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The New Interpreter's Bible is a twelve-volume series, updating the popular Interpreter's Bible from a few decades ago. There are several key features common to all of the volumes of this series. First, each includes a two-column, double translation of the Biblical text (NIV - New International Version, and NRSV - New Revised Standard Version) arranged by topical unit or story. Then, they provide commentaries that look at the passages as a whole, as well as verse-by-verse. Third, interesting Reflection pieces that relate the passages to each other, to history, and to current concerns occur at the conclusion of each passage. Fourth, introductory articles for each book are provided that discuss transmission, historical background, cultural setting, literary concerns, and current scholarship. Finally, there are general articles about the Bible, each Testament, and various types of literature (Narrative, Gospel, Wisdom Literature, etc.) are provided to give general placement and knowledge about the text overall.
The list of contributors, editors, and consultants on the project is a veritable Who's Who of biblical and theological scholarship, representing all major traditions and schools of thought liberal and conservative. Leander Keck, of the Yale Divinity School, is the primary editor of the series.
The volumes were published individually, and can be purchased individually, which is a good thing, given that they are a bit... But for any serious biblical scholar, preacher, student, or enthusiast, they are invaluable.
The seventh volume of the New Interpreter's Bible is the volume that introduces the Apocalytic tradition in the Hebrew Scriptures. After an introductory essay concerning Apocalyptic Literature, the volume continues with the books of the major prophet Daniel, the apocryphal additions of Daniel, and the so-called twelve Minor Prophets, and so concludes the Hebrew Scripture/Old Testament section of the series.
In his introductory general article on Apocalyptic Literature, Frederick Murphy of the College of the Holy Cross, Worcester, Massachusetts, looks at the ideas behind Apocalyptic and Revelation traditions. There is more than one strand of tradition in such thinking, and Murphy approaches the task by looking at origins, commonalities, and the differences contained in the writings, both canonical and extracanonical. Murphy devotes some time to looking at texts beyond the scope of the NIB (those writings, such as the Enoch literature and the Apocalypse of Abraham, which didn't even achieve apocryphal status) to create a broader worldview for the context of biblical Apocalyptic literature.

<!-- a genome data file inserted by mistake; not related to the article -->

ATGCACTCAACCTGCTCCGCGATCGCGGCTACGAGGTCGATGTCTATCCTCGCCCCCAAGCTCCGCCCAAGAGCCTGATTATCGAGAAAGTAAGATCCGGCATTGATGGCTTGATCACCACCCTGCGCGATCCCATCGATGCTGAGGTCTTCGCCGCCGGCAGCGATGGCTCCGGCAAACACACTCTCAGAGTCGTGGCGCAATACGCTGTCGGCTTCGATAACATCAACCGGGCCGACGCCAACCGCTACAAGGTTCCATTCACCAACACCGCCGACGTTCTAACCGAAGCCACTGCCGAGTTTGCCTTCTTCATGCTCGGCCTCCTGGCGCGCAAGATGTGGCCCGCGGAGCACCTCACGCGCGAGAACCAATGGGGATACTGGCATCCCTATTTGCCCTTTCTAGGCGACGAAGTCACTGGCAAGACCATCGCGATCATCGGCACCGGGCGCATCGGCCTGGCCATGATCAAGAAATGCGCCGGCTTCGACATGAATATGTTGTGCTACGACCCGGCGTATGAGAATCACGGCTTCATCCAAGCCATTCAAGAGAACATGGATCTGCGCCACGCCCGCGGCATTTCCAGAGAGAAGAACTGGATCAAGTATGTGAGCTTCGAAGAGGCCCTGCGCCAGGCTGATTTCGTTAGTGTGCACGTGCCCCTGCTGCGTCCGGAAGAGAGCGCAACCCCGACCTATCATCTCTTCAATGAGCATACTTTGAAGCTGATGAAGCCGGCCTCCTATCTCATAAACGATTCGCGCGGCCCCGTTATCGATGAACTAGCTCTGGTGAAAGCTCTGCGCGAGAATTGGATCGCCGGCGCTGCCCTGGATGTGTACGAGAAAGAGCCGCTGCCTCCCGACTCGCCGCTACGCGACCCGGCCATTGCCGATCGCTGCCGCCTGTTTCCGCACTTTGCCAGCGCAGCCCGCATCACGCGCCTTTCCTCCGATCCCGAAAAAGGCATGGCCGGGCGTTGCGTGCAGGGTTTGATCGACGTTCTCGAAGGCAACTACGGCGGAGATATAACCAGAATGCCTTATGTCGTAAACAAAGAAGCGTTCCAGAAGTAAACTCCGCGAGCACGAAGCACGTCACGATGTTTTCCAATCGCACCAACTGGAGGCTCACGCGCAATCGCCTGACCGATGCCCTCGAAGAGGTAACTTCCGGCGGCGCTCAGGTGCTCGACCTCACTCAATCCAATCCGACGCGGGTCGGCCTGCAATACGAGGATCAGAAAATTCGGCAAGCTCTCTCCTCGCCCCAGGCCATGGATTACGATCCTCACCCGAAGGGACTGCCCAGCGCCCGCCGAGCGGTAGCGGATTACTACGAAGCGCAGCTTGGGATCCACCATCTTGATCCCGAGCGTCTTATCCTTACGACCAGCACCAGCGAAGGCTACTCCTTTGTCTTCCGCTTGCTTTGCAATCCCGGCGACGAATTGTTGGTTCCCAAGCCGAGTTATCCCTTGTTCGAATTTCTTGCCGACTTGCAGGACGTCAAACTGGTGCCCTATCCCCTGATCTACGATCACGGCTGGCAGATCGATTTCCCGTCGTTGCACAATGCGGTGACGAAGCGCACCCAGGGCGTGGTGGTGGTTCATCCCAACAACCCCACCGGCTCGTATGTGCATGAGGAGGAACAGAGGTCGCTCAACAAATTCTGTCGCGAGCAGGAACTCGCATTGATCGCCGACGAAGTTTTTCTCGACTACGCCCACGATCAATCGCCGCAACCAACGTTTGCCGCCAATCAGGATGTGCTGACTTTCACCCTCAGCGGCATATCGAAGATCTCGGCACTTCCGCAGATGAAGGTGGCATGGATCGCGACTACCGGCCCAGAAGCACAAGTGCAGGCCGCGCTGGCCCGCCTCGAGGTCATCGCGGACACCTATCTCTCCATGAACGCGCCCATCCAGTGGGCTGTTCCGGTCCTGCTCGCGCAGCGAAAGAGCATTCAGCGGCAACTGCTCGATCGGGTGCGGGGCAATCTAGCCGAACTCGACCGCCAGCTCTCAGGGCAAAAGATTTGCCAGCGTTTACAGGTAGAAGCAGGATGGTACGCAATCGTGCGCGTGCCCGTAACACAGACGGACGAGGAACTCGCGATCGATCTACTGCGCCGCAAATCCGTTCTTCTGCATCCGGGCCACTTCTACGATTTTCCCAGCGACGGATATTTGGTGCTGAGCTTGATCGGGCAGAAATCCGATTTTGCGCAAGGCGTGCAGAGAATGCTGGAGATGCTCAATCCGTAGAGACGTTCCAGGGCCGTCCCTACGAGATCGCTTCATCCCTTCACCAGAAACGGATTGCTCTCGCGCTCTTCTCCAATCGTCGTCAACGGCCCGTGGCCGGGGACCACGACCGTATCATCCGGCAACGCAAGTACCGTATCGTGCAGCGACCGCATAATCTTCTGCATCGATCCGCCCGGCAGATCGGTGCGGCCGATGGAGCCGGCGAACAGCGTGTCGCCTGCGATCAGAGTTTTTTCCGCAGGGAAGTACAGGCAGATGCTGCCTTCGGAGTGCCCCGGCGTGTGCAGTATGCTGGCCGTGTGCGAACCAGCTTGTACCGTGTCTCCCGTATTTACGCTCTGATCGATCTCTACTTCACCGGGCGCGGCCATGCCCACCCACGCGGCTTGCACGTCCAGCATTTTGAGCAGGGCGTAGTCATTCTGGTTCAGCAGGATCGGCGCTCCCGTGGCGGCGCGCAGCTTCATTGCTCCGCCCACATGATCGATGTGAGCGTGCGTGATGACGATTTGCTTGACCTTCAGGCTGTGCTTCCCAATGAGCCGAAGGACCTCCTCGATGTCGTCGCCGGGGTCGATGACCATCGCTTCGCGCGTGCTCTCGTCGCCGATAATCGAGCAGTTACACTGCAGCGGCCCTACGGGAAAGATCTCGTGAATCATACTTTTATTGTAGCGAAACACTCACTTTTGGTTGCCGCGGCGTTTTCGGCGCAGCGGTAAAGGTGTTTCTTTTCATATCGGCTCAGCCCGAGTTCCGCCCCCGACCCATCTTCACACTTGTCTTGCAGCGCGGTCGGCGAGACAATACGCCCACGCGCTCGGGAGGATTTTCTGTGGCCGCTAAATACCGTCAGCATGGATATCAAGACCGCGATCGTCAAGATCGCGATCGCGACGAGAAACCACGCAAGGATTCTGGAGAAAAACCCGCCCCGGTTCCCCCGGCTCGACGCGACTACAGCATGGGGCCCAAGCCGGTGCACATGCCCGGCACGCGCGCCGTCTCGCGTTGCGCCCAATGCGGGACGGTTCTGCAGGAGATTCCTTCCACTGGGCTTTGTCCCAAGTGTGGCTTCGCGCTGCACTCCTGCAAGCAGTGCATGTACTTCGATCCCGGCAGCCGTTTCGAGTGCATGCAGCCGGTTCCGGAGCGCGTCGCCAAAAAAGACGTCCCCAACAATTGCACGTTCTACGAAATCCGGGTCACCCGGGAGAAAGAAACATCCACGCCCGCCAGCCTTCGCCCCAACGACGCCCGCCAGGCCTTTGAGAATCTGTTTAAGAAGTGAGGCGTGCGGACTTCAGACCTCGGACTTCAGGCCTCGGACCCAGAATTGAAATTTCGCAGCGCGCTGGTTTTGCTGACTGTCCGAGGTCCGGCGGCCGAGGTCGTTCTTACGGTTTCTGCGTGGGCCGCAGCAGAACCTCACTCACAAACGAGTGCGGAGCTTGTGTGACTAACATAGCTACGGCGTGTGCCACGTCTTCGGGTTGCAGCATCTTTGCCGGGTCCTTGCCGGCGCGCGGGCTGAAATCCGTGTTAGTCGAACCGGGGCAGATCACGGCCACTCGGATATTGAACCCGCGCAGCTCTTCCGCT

Each of the books is addressed by a different scholar, each providing commentary and reflection material giving insight into historical interpretation as well as new directions for each of the Minor Prophetic works. Perhaps the best known of the Minor Prophets is Jonah, commentary for which is provided by Phyllis Trible of Union Theological Seminary in New York. Trible writes, `The book of Jonah does not disclose its purpose, and speculation has not secured it. This uncertainty matches the meager knowledge about its origin, date, composition, genre, and setting. Nonetheless, the book offers an abundance of literary treasures, theological complexities, and hermeneutical possibilities.'
The additions to Daniel are called apocryphal because their status is not canonically clear within the Christian tradition. They are not contained in the official canon of the Hebrew scripture, and so Protestant tradition has tended to leave the books out of the Old Testament. However, these texts were included in the Septuagint, the primary Greek translation of the Hebrew scriptures in the ancient world, and so the Roman Catholic and the Orthodox churches consider the texts canonical.
High praise goes to the general editorial staff for working with such strong authors/scholars, that their work fits together well as part of this set while retaining their individual characteristics (much like the writers of the Bible itself!).
--Other volumes available--
The following is a list of each volume in this twelve-volume set, and the contents of each.
Volume I: General Articles on the Bible; General Articles on the Old Testament; Genesis; Exodus; Leviticus
Volume II: Numbers; Deuteronomy; Introduction to Narrative Literature; Joshua; Judges; Ruth; I & II Samuel
Volume III: I & II Kings; I & II Chronicles; Ezra, Nehemiah; Esther; Additions to Esther; Tobit; Judith
Volume IV: I & II Maccabees; Introduction to Hebrew Poetry; Job; Psalms
Volume V: Introduction to Wisdom Literature; Proverbs; Ecclesiastes; Song of Songs; Book of Wisdom; Sirach
Volume VI: Introduction to Prophetic Literature; Isaiah; Jeremiah; Baruch; Letter of Jeremiah; Lamentations; Ezekiel
Volume VII: Introduction to Apocalyptic Literature; Daniel; Additions to Daniel; Hosea; Joel; Amos; Obadiah; Johan; Micah; Nahum; Habakkuk; Zephaniah; Haggai; Zechariah; Malachi
Volume VIII: General Articles on the New Testament; Matthew; Mark
Volume IX: Luke; John
Volume X: Acts; Introduction to Epistolary Literature; Romans, I Corinthians
Volume XI: II Corinthians; Galatians; Ephesians; Philippians; Colossians; I & II Thessalonians; I & II Timothy; Titus; Philemon
Volume XII: Hebrews; James; I & II Peter; I, II & III John; Jude; Revelation